No one wants to have a problem with their boiler but unfortunately, issues can crop up from time to time. Thankfully, most of the issues that occur with modern boilers can be easily resolved by a Gas-Safe registered heating engineer. Sometimes you may even be able to fix the problem yourself by checking the fault code on your boiler.

You can also prevent problems from arising in the first place by ensuring your boiler is serviced regularly. Some faults, however, can arise despite your best efforts. 

Here, we run through the top 10 most common boiler problems.

Contents
  1. A leaking boiler
  2. Low pressure
  3. High pressure
  4. No heating/hot water
  5. Hot water works but no heating
  6. A noisy or ‘kettling’ boiler
  7. Boiler won’t ignite
  8. Boiler keeps switching off
  9. Frozen condensate pipe
  10. Pilot light keeps going off (Older boilers only

1. A leaking boiler

Water or gas leaking from a boiler is a sign that something isn’t right. Let’s take a look at what these leaks might mean.

Water

Water leakage can present in a number of ways. Perhaps the walls around your boiler, or the floor underneath it, has become saturated with water or maybe you’ve found staining, mould or damp near your boiler. You might also suspect a leak if your boiler keeps losing pressure despite you topping it up. Whatever the case, the problem should be investigated.

There are a number of reasons why your boiler may be leaking water. Here are some:

  • the boiler pressure is too high
  • the pipes or tanks are corroded
  • the pipes have been poorly installed
  • the joints between the heating system and pipes are badly sealed
  • the boiler is old and has stopped working properly
  • poor maintenance of boiler and system

If you suspect a leak, you should consult a qualified boiler engineer to identify and resolve the problem as soon as possible.

Gas 

If you think gas is leaking from your boiler, you should open all doors and windows, turn off the gas at the mains tap if it’s safe to do so and leave the property immediately. You should call the Gas Emergency service free of charge on 0800 111 999.

The first sign of a gas leak is usually a pungent smell, which people describe as being like rotten eggs or rotten cabbage.

A gas leak is usually down to a poor connection or fitting that hasn’t been installed or maintained properly or other boiler parts that have suffered wear and tear.

To help prevent gas leaks, you should get your boiler or gas appliance installed and serviced regularly by a Gas-Safe registered engineer. You should also avoid blocking or covering any ventilation grilles, bricks or flues.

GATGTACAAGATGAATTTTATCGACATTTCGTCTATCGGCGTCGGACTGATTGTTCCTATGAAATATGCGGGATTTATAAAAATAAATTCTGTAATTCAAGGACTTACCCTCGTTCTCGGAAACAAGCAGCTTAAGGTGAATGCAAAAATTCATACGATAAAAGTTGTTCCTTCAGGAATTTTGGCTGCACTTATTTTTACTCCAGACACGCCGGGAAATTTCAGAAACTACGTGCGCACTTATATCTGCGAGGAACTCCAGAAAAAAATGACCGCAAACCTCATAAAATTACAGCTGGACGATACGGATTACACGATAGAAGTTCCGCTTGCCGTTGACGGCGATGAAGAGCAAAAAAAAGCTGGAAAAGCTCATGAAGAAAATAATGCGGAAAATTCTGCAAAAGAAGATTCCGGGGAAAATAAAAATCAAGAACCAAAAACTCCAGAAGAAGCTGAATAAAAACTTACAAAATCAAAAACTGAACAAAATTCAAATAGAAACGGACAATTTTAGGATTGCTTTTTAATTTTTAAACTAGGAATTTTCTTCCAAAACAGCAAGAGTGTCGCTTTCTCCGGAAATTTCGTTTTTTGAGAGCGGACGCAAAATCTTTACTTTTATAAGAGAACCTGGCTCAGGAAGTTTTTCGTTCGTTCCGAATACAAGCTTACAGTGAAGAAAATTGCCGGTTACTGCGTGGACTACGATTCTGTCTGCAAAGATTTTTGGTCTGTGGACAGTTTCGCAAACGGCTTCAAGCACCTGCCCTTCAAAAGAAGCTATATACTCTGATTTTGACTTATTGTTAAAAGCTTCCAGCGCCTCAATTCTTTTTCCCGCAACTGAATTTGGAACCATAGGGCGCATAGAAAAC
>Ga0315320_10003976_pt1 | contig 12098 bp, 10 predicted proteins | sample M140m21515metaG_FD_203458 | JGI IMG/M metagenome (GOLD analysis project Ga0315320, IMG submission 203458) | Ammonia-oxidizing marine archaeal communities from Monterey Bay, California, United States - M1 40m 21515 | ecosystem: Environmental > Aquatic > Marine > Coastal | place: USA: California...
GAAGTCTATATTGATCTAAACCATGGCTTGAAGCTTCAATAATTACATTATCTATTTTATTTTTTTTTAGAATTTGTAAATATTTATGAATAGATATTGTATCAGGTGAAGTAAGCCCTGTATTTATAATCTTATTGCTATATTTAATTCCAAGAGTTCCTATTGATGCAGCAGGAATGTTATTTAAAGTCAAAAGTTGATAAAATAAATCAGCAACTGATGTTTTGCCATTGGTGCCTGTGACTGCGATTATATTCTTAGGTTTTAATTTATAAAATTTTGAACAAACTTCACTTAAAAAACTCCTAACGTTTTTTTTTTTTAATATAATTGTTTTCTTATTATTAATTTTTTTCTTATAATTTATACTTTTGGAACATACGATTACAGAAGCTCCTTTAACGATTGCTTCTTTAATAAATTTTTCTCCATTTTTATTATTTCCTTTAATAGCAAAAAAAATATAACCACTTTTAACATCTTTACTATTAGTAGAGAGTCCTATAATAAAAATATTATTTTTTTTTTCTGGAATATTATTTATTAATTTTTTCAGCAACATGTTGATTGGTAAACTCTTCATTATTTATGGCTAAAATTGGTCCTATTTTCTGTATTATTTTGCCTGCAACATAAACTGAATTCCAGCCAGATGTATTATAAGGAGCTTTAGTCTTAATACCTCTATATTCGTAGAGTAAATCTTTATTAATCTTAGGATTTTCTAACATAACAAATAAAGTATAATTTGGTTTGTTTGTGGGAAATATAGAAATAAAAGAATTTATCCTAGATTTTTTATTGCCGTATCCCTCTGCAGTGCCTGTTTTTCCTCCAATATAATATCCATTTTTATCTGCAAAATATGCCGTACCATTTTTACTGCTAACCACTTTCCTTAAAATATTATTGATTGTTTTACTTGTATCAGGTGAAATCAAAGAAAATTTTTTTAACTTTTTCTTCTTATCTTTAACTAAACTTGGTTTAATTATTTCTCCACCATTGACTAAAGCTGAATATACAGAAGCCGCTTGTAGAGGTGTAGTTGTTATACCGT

2. Low pressure

There are several things that can happen if your boiler pressure is too low. You may find that:

  • you have no hot water
  • you have no heating
  • your radiators aren’t heating up properly
  • the needle on the pressure gauge drops

Low pressure is usually caused by a water leak in the system. Alternatively, you may come up against this issue after you bleed a radiator. This is because when you do this, you release air, which lowers the pressure in your system.

To find out what action to take if you have this problem, including how to repressurise your system, read our article ‘What to do if your boiler pressure is too low’. 

3. High pressure

As a general rule, if your boiler’s pressure gauge is reading over 1.5 bar when the heating is off or over 2 bar when the heating is on, your boiler pressure is probably too high. However, you should consult your boiler manual to find out the recommended levels for your specific model. Unfortunately, you may only realise there’s a problem with the pressure when your boiler breaks down.

Your boiler’s pressure may be too high for a number of reasons. Here are some:

  • wrongly estimating the pressure when repressurising
  • putting too much water in the system
  • faulty parts - this can be the problem even if your boiler is relatively new
  • an ageing boiler - if your boiler is 10 or so years old and experiencing pressure problems, it may need to be replaced
  • lack of correct maintenance

4. No heating/hot water

If you’ve ever experienced having no hot water or no heating, you’ll know how inconvenient and frustrating it can be, especially during the winter months.

If you have no heating and no hot water, it may be that:

  • your boiler isn’t getting fuel
  • your thermostat is not set correctly
  • you have a frozen condensate pipe
  • the boiler pressure is too low
  • the pilot light has gone out and your boiler won’t ignite (in older boilers)

If the cause isn’t obvious, you may need to call on a trained heating engineer for help identifying and fixing the problem.

5. Hot water works but no heating

If your heating has failed to come on when you expect it to, it’s worth checking the thermostat settings first of all to make sure they’re correct. If they are, you should check your boiler pressure next. Sometimes your heating may stop working due to a drop in boiler pressure. If this is the case, you may be able to repressurise as per the link referenced above.

You may also have a fault that requires specialist attention, such as a problem with a diverter valve. It could also be a problem with the timer or thermostat.

6. A noisy or ‘kettling’ boiler

Your boiler may make a variety of different noises if something isn’t working as it should. This is known as kettling. The type of noise it’s making, from gurgling and whooshing, to clanging and banging, can help you to pinpoint the issue.

The good news is that you may be able to fix this problem without a callout from an engineer. Depending on the exact issue, taking simple steps, such as bleeding the radiators and reducing the pressure, may be enough to resolve the issue.